Sharing useful, fun, and inspiring ideas. This week has the perfect pop open notes for friends, children, or partner, an amazing read for parents, and the perfect way to up your dinnertime conversation game with your children.

Something Thoughtful

I absolutely adore these pop open cards. They are perfect for kid’s lunches, a partner’s suitcase, or even just attached to little gift for a friend. They are made from quality card stock, well done illustrations, and I love the idea that you have to open it to read the message. Oh, and there is also room for you to add a little note of your own.

Something for Learning

This is such a fantastic game! The kids have been loving the idea we can play a game at the dinner table, and I am loving that we are talking about important topics, and expanding their ability to understand issues surrounding school, philanthropy, friendship, family, self, the world, and community. While our seven year old can answer the questions as written, I have had to adjust the question a bit for our five year old. But they both look forward to “playing” at dinner!

Something to Read

John Gottman is one of my favorite researchers. He has done so much research on relationships, marriage, and divorce prediction. He has so many amazing books, but this time, I want to talk about one Roger and I are currently reading through: Raising an Emotionally Intelligent Child Below is the full Amazon review:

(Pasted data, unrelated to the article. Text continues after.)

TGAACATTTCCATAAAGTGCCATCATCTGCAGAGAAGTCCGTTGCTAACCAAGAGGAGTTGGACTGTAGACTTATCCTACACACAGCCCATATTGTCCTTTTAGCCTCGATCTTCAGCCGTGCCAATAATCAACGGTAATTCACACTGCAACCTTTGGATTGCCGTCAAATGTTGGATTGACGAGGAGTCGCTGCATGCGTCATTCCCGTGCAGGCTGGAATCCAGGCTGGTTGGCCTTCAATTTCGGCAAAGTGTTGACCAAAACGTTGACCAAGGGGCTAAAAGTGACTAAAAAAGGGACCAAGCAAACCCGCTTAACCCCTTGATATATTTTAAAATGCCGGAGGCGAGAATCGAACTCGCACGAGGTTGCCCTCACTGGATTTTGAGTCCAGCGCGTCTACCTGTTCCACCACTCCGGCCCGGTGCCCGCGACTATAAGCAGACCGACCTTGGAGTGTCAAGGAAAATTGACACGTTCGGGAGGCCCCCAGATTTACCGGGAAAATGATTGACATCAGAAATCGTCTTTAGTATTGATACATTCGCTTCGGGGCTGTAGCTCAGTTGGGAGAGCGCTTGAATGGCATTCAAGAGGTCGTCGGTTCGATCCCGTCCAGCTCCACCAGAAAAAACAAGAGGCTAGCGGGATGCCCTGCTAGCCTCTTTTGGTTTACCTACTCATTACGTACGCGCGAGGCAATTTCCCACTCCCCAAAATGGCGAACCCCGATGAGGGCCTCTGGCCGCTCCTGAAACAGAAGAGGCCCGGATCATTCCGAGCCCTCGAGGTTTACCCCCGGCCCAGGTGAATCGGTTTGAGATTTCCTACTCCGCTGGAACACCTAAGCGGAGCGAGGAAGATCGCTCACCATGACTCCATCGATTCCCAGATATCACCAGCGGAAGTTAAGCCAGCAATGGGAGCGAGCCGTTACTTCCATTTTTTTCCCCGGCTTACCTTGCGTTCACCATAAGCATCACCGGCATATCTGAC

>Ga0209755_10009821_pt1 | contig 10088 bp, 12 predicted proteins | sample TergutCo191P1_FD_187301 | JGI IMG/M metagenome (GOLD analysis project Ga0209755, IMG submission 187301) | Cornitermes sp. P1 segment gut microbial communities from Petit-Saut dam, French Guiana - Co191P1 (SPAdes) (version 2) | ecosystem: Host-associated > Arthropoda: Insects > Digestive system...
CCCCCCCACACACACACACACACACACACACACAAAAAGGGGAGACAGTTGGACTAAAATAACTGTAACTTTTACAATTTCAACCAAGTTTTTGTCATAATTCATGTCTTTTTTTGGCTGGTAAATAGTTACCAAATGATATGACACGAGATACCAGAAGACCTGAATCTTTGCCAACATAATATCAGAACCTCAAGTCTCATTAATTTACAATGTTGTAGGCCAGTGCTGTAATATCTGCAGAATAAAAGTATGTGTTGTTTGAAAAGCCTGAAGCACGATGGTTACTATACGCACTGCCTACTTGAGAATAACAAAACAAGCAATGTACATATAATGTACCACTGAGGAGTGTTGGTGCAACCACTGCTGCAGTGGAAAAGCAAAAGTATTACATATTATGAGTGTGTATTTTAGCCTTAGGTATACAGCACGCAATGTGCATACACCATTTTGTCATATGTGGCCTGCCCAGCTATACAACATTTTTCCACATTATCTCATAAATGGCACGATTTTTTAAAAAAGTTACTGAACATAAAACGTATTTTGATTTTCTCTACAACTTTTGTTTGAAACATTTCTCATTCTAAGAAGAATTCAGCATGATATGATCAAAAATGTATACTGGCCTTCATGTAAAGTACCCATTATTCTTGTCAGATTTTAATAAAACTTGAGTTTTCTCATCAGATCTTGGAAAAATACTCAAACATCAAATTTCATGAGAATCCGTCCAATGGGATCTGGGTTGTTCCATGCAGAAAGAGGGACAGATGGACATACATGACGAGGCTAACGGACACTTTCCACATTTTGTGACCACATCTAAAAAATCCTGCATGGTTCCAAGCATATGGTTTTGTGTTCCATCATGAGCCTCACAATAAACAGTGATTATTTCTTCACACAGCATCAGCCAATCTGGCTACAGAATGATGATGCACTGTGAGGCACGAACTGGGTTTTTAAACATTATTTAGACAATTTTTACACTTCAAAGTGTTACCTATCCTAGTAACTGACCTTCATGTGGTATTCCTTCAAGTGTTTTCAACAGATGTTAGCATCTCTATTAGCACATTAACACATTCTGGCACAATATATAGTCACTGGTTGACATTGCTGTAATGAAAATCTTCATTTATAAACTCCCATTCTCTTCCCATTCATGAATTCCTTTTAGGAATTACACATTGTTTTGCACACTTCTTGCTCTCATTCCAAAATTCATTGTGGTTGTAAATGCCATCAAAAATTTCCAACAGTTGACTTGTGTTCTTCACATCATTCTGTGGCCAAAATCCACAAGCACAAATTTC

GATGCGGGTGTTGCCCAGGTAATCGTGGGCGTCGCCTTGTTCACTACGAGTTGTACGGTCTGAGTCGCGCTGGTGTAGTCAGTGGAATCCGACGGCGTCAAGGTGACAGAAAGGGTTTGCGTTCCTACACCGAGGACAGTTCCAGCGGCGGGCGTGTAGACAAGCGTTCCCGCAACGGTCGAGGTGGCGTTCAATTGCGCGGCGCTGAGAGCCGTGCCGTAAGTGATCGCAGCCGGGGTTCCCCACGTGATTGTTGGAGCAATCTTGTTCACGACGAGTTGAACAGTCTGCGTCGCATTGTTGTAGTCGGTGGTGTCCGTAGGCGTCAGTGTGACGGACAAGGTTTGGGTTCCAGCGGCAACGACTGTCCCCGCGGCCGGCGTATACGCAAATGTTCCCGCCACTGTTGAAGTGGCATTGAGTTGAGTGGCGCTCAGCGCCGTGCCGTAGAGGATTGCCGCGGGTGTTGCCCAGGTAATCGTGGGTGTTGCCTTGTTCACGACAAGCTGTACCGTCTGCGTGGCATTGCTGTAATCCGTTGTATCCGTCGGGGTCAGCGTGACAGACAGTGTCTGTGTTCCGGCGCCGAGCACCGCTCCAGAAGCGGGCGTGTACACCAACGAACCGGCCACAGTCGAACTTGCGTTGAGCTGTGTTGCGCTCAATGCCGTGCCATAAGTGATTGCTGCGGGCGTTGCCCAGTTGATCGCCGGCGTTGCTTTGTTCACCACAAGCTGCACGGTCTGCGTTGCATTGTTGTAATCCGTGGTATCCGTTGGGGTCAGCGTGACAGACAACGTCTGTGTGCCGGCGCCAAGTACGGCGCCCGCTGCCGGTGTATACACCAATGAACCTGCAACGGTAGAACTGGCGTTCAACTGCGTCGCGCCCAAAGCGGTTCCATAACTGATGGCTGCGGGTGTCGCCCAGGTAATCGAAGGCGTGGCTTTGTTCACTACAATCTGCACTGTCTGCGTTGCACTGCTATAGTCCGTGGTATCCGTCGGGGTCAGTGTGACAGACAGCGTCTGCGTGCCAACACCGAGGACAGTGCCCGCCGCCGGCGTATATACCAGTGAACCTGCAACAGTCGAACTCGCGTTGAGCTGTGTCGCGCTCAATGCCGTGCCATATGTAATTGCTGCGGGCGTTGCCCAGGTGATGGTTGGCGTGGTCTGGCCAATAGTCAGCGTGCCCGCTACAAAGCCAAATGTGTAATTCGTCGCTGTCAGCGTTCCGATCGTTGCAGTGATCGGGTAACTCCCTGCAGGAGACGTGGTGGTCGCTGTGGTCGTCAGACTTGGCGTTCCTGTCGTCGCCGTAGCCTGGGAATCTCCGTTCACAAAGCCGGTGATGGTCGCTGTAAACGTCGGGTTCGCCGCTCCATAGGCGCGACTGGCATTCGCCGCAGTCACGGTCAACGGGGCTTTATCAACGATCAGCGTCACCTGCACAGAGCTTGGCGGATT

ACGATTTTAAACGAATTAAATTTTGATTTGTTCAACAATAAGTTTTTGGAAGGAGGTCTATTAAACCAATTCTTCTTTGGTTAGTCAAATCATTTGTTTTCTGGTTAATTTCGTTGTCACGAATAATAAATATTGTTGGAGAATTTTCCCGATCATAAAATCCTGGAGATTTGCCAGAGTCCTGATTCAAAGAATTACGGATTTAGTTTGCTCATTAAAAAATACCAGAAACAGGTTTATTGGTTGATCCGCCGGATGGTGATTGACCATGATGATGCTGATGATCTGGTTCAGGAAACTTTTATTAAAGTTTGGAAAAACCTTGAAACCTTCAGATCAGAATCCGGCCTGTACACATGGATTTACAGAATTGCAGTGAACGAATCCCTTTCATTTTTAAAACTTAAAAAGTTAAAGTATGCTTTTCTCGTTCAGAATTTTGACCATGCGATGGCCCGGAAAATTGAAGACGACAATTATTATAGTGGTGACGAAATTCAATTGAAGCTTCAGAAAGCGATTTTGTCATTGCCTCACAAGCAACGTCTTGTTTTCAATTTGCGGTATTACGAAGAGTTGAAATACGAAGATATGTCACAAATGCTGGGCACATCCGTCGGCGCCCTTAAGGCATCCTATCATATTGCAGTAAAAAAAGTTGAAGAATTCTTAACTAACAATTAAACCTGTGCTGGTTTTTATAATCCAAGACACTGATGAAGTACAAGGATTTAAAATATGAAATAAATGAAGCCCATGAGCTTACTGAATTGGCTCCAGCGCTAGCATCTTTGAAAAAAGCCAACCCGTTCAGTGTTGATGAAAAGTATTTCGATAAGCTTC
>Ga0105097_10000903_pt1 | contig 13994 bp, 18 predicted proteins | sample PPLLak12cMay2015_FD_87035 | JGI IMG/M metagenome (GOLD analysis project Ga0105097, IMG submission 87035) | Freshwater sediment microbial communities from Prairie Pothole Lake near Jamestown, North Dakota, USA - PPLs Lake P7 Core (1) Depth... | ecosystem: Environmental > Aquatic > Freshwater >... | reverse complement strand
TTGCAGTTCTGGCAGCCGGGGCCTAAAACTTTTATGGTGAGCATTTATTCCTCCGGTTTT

Every parent knows the importance of equipping children with the intellectual skills they need to succeed in school and life. But children also need to master their emotions. Raising an Emotionally Intelligent Child is a guide to teaching children to understand and regulate their emotional world. And as acclaimed psychologist and researcher John Gottman shows, once they master this important life skill, emotionally intelligent children will enjoy increased self-confidence, greater physical health, better performance in school, and healthier social relationships. Raising an Emotionally Intelligent Child will equip parents with a five-step “emotion coaching” process that teaches how to:

Be aware of a child’s emotions
-Recognize emotional expression as an opportunity for intimacy and teaching
-Listen empathetically and validate a child’s feelings
-Label emotions in words a child can understand
-Help a child come up with an appropriate way to solve a problem or deal with an upsetting issue or situation